Family, friends, well wishers, welcome. We are gathered here today to mourn the passing of Trap, whose life was cut short yesterday at the tender age of 17, killed like so many hip-hop terms before him by adorable white people.
But let us not hang our heads low, eyes heavy with years. Rather, we come here today not to lay blame or mourn but to celebrate! Trap would not have wanted us to cry, trap would have wanted us to get Lit, so let us now get Lit in his memory!
Trap was born a poor kid on the streets of the South in the '90s. At first he was just a baby really, a simple and humble term that referred to a real, physical place, a place outside the bounds of the law and mainstream society, a place that, let us not do him the disservice of lying about his past, was used to sell hardcore narcotics.
Trap then took his first wobbly, teetering steps into the larger world in '98 under the watchful gaze of Big Boi, who mentioned him on “SpottieOttieDopaliscious.” But while Big Boi might have taught Trap how to walk, it was T.I. who truly raised him into a man. By the time Trap Muzik dropped Trap was no longer a place, it was an entire subgenre of hip-hop, a lifestyle, and thanks to some wise guidance from Uncle Jeezy, Trap soon became a star in its own right.
Trap might have easily reached its peak there with Jeezy in 2009, but no, its story was only just beginning. Trap had already graduated from the streets to major label albums, but it was Trap's Godfather, Gucci Mane and his 1017 disciples who truly brought Trap into the internet age in 2012 and elevated Trap into something even bigger again, a hashtag, a symbol, a worldwide phenomenon, the trap most of us know best. Over the next few years it would grow even more distant from its once meager beginnings, traveling beyond the confines of the South, adopted by Harlem Lords, learned by rap bloggers with beards and embraced by European EDM DJs, for whom Trap was nothing more than a sound completely divorced from any physical location. Let us pause here to marvel at how astounding this rise was, how far Trap travelled. Oh, how the word of the street doth spread like the most powerful winds across the globe! How mighty was the Trap!
And then, eventually, fatefully, Trap made its way to the door of a young rapper from New Jersey with one eye, who married it to a Queen and low and behold, that marriage was fruitful beyond comprehension.
Trap was now the centerpiece of the most streamed song in all of North America, an accomplishment that both brought its prominence to previously unimaginable heights and stuck the dagger in its back that would eventually bleed it dead. For although Trap has started as a place of destitution, quite literally one of the most deadly places in America, it was now so stripped of any semblance of danger that white girls with acoustic guitars could sing about it during the Henry E. Lackey High School Talent Show of 2015 to much acclaim. And from there its death at the hands of George Dalton was inevitable.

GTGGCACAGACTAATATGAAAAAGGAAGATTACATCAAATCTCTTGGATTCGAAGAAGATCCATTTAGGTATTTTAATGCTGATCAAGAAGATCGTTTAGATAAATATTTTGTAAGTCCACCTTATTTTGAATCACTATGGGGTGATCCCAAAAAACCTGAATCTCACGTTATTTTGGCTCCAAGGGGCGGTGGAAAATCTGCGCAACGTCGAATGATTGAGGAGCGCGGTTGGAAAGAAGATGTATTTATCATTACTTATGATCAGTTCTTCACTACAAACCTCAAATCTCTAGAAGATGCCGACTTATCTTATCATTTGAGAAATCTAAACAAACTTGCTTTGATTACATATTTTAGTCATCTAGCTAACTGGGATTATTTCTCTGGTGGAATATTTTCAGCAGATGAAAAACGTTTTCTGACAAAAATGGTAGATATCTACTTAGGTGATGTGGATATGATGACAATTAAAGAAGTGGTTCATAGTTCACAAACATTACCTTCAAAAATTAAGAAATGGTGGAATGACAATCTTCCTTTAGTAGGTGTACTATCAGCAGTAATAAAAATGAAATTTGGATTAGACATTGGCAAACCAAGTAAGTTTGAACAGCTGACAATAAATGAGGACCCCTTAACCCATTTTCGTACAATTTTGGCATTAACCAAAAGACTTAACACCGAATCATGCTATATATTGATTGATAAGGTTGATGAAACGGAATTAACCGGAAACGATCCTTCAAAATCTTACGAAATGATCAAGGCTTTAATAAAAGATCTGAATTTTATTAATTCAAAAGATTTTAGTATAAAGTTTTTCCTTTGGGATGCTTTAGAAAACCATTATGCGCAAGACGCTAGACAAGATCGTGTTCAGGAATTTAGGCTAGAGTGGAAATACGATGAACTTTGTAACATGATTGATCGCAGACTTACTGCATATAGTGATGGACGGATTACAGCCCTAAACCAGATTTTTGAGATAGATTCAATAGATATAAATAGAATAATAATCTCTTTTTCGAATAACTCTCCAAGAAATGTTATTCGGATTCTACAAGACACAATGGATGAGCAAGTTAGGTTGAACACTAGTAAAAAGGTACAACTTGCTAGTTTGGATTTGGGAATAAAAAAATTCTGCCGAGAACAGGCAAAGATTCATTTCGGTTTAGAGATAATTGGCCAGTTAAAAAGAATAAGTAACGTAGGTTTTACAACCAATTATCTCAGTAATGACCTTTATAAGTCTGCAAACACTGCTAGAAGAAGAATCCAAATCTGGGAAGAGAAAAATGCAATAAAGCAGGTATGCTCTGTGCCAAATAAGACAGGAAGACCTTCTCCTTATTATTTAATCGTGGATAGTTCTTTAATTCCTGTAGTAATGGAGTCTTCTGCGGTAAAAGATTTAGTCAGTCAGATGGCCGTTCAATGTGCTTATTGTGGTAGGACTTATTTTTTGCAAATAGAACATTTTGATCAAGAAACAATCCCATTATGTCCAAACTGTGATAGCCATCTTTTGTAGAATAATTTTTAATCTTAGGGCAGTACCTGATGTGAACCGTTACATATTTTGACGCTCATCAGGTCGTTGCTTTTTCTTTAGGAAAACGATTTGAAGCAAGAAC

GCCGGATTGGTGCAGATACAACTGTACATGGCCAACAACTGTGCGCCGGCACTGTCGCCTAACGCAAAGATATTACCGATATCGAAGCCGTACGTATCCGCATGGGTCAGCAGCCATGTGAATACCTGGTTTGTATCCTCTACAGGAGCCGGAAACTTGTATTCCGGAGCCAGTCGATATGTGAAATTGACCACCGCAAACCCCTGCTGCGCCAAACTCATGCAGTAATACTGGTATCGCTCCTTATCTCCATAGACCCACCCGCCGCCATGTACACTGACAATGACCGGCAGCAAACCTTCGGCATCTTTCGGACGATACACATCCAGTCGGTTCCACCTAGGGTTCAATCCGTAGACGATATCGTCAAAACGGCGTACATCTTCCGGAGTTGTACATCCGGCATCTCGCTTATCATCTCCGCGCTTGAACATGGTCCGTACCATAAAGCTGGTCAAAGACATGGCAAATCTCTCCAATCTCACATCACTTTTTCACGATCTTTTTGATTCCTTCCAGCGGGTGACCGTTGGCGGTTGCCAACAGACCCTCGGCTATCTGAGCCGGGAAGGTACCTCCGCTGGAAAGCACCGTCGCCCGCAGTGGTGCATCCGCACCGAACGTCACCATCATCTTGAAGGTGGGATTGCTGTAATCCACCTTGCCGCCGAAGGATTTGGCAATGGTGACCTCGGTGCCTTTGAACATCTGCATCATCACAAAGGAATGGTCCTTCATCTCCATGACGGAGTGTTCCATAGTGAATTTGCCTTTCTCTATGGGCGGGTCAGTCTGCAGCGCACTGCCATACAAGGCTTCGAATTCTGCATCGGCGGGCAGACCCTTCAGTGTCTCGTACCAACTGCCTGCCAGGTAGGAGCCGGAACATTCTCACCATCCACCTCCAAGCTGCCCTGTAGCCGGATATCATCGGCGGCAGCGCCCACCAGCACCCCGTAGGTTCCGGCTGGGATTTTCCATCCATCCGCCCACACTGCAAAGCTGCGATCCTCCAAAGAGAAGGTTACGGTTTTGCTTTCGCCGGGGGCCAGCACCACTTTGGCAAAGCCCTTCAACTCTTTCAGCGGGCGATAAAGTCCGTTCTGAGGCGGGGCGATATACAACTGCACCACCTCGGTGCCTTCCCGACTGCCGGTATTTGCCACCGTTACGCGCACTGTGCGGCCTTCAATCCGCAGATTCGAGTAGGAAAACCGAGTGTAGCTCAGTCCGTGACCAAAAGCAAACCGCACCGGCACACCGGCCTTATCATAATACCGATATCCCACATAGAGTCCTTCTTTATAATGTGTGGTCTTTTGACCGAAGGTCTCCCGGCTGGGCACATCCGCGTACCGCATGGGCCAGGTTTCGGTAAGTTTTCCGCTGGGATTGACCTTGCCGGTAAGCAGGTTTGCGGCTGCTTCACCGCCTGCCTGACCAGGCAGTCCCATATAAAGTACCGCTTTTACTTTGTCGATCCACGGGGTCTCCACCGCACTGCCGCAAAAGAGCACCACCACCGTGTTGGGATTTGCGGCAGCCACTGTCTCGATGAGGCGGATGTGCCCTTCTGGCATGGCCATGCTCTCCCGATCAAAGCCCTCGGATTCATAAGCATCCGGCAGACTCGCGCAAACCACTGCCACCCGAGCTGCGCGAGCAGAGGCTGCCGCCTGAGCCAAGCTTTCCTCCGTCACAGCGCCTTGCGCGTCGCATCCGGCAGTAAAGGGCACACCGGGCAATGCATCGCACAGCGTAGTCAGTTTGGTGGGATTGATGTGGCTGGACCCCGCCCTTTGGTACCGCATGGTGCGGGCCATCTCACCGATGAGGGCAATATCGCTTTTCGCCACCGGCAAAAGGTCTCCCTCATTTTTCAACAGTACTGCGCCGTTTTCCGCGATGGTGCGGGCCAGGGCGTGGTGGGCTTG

But let us not blame Fetty Wap or the young Dalton. When the mosquito bites and gives some unfortunate soul malaria do we blame the mosquito? No. As Shakespeare said, all the world is but a stage and every creature is merely playing its part, often blind to its role in the larger play. And this is why we should not mourn my friends, for while any death is sad, it is but the natural order of things. Like Bling, like Crunk, like indeed all of us, we have but our time on this Earth. Immortality is afforded to no man, or woman, or creature, or term first used by rappers.
I recognize many of you from our recent service for Swag, and I'd like to extend our prayers to Fleek, Turn Up and Lit, who I know would have loved to have been here today but are unfortunately deathly ill themselves. I'd also like to send my condolences to Trap's family, the Stash and the Bando, who are with us today. I'm so sorry for your loss.
I know many of you are still shocked at Trap's death, it seems like just yesterday we saw him seemingly alive and healthy, but while it will take months until Trap truly disappears, you can't erase a legacy so enormous so quickly, let us not prop up Trap's corpse, that's not what Trap would have wanted. Trap would have wanted us to remember it as it was in its early days, alive and vibrant and yes, even dangerous. So let us now, for one last time, visit the trap.
Again, donations to help pay Fleek's mounting medical bills can be made at the front of the church, your help is greatly appreciated. Unfortunately I know I will see you all again soon, but that is simply the way of the world. There is no other path but birth and death. Ashes to ashes, dust to dust, we now lay your soul to rest. Trap, you may be gone, but you are not forgotten.
[By Nathan S, the managing editor of DJBooth and a hip-hop writer. His beard is awesome. This is his Twitter.]